"Media placement is part science, part courage… Harry Crane is a wizard. They use a computer the size of this restaurant" - Joan Harris, Mad Men
Over the past couple of months I’ve been working on a project for the IPA examining the implications of ‘Big Data’ for the advertising community, most specifically in its application to audience research, the currencies used to target and plan campaigns and to evaluate their impact.
In a connected world, data is all around us and we can get closer to customers, media and purchasing than ever before. The most relevant data sets for agencies are the granular information gathered via Return Path Data, ISPs, websites, mobile and social networks and customer databases.
As the cost of storage and analysis plummets, the ability to become truly data driven grows, without needing computers the size of restaurants. Indeed, some have predicted that the Mad Men era of creative is gradually being replaced by one of ‘Math Men’.
Nothing to be scared of
I believe that Big Data is nothing to be scared of – if properly deployed it will greatly add to the tools that the advertising industry has at its disposal, but it won’t replace living human beings taking decisions.
It has, however, led some to question whether the traditional industry media surveys like BARB, NRS and RAJAR will remain relevant in a connected world. The more I worked on the report, the more it became apparent that industry currencies do still have a vital role to play. If anything, their role becomes even more important in bringing together and making sense of the dizzying whirlwind of data circling around the advertising industry.
Some to question whether the traditional industry media surveys like BARB, NRS and RAJAR will remain relevant in a connected world.
Big Data could perhaps better be called ‘Deep Data’. Typically it presents a very detailed and granular view of a particular part of the market – users of a chosen mobile network, subscribers to a satellite system or members of a particular social network.
However, advertising is all about context. If we are going to allocate money across a series of channels, we need to understand how they fit into a ‘bigger picture’ and that is where industry surveys remain vital; in providing the total market overview.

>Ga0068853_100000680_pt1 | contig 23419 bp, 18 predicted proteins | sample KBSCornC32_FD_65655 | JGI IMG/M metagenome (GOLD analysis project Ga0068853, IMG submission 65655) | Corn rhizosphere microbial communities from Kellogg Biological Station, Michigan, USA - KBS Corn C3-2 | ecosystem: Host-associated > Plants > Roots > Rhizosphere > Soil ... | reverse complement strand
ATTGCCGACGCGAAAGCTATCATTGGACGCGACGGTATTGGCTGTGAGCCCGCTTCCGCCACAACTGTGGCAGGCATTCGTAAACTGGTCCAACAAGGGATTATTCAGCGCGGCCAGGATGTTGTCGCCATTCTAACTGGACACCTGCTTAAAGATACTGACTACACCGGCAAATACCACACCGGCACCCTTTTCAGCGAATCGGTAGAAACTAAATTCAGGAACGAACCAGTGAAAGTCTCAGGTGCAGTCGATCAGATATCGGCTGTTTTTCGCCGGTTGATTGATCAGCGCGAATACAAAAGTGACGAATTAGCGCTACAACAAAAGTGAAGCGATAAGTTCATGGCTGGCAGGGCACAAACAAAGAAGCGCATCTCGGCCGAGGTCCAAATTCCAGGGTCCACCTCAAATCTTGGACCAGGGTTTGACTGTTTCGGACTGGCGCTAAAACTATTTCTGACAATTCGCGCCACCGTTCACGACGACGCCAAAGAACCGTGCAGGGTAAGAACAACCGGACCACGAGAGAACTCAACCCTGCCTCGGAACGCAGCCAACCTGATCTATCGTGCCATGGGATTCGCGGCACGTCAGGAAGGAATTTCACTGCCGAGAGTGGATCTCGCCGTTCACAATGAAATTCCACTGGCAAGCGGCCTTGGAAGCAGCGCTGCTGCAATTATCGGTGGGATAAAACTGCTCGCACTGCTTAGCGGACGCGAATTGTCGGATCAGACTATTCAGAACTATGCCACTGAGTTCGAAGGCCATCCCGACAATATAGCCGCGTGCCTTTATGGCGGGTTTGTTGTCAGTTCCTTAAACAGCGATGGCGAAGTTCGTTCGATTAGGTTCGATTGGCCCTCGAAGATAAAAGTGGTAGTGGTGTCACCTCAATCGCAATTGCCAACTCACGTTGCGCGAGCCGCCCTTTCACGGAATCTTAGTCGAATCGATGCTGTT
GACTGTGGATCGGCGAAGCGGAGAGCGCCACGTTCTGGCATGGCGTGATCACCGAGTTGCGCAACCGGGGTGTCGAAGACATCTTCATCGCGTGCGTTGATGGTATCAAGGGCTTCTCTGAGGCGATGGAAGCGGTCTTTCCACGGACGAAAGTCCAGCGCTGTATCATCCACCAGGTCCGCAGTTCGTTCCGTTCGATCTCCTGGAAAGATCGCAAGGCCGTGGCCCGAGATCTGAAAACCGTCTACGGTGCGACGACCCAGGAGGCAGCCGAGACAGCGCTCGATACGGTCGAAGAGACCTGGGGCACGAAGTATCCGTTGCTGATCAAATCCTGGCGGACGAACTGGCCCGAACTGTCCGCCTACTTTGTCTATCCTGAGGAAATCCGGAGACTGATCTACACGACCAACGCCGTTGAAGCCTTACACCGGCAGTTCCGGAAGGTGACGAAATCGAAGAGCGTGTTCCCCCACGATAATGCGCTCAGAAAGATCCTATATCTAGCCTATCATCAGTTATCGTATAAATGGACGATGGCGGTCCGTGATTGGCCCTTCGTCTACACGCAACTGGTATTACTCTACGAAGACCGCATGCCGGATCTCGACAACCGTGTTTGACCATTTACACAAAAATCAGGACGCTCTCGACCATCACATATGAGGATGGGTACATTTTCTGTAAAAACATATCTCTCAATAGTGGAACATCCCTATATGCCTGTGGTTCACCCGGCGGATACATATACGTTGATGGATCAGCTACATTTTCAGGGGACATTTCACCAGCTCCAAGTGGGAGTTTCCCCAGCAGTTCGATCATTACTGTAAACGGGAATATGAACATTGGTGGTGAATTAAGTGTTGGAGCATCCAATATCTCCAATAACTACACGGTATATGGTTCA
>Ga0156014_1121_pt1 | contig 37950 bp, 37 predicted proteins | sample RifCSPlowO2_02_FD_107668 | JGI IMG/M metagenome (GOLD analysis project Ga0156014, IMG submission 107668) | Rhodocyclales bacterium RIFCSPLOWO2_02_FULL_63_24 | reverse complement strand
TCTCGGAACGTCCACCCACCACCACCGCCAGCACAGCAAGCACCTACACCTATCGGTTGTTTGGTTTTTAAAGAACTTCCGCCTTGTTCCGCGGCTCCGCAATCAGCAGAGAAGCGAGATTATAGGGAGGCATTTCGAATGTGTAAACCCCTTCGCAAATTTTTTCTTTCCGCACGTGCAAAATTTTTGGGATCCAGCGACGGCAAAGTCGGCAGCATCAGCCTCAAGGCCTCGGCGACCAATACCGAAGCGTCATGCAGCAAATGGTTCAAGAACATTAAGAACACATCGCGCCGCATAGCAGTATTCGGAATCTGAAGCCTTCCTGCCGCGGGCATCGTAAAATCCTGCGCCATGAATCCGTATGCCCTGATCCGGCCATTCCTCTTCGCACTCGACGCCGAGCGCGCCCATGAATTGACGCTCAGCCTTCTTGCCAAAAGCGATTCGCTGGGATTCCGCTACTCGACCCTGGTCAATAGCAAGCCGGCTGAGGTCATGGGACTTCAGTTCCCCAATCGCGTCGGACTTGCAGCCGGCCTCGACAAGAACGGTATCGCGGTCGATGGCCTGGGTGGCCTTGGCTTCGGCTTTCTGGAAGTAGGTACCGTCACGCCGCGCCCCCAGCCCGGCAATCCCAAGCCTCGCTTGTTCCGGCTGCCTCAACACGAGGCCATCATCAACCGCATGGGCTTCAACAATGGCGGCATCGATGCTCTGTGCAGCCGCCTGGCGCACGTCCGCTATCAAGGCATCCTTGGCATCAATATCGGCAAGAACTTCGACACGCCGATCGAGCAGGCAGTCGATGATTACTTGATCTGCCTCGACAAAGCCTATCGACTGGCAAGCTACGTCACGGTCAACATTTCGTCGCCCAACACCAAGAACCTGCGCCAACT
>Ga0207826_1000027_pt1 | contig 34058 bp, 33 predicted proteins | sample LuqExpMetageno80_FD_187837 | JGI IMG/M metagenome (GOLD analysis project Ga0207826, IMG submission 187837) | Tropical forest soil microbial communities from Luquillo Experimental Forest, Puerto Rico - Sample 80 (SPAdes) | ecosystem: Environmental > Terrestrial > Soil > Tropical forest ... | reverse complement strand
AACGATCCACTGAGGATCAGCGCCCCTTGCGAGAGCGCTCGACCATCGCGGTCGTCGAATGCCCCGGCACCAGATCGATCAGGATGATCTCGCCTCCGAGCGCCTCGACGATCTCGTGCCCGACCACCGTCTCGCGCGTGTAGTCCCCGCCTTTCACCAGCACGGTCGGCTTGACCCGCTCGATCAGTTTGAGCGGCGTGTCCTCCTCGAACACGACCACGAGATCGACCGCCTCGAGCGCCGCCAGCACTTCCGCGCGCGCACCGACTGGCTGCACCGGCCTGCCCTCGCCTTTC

Furthermore, when looking at large databases it’s easy to get blinded by the sheer scale and assume, therefore, it must be believable – ‘Bigger is Better’. However, there is no safety in numbers: size is not the only key variable when it comes to assessing the reliability of a dataset.
A balanced, controlled sample of 1000 individuals with a high response rate will always be more representative than 1,000,000+ customers drawn from an imbalanced, self-selecting or partial sample. Big does not always mean beautiful.
Up their game
So, the industry currencies are rightly looking at how Big Data can help them up their game. This month BARB has announced plans to incorporate large datasets into the UK TV currency. This is the way forward: combining the detail and granularity of large data sets with the transparency, reliability and bigger picture that the currencies provide, will really create something that is bigger than the sum of its parts.
Big Data can be a fantastic new resource - a real game changer for the advertising industry - but only if it is handled with care. As ever, it’s all about asking the right questions; about being informed.
The creative spark, the inspiration that creates a campaign, will always be needed.
In the IPA Report, we list 10 key questions to ask when needing to make a decision based on Big Data – and also 10 questions about existing industry surveys. The report, "The Big Opportunity: Audience Research meets Big Data" is published this month and is available to download free.
You don’t need to be a researcher or a statistician to understand it, just as you don’t need to be a mechanic to drive a car. However, any good driver knows how to perform basic safety checks before pulling out and the report gives you the Road Safety Tips that will avoid your business being involved in a data disaster.
Big Data can help the media industry accelerate into the future but – whatever happens with Google’s experiments with driverless cars – advertising itself will still be driven by human beings. The creative spark, the inspiration that creates a campaign and comes up with innovative ways of targeting it, that spark will always be needed.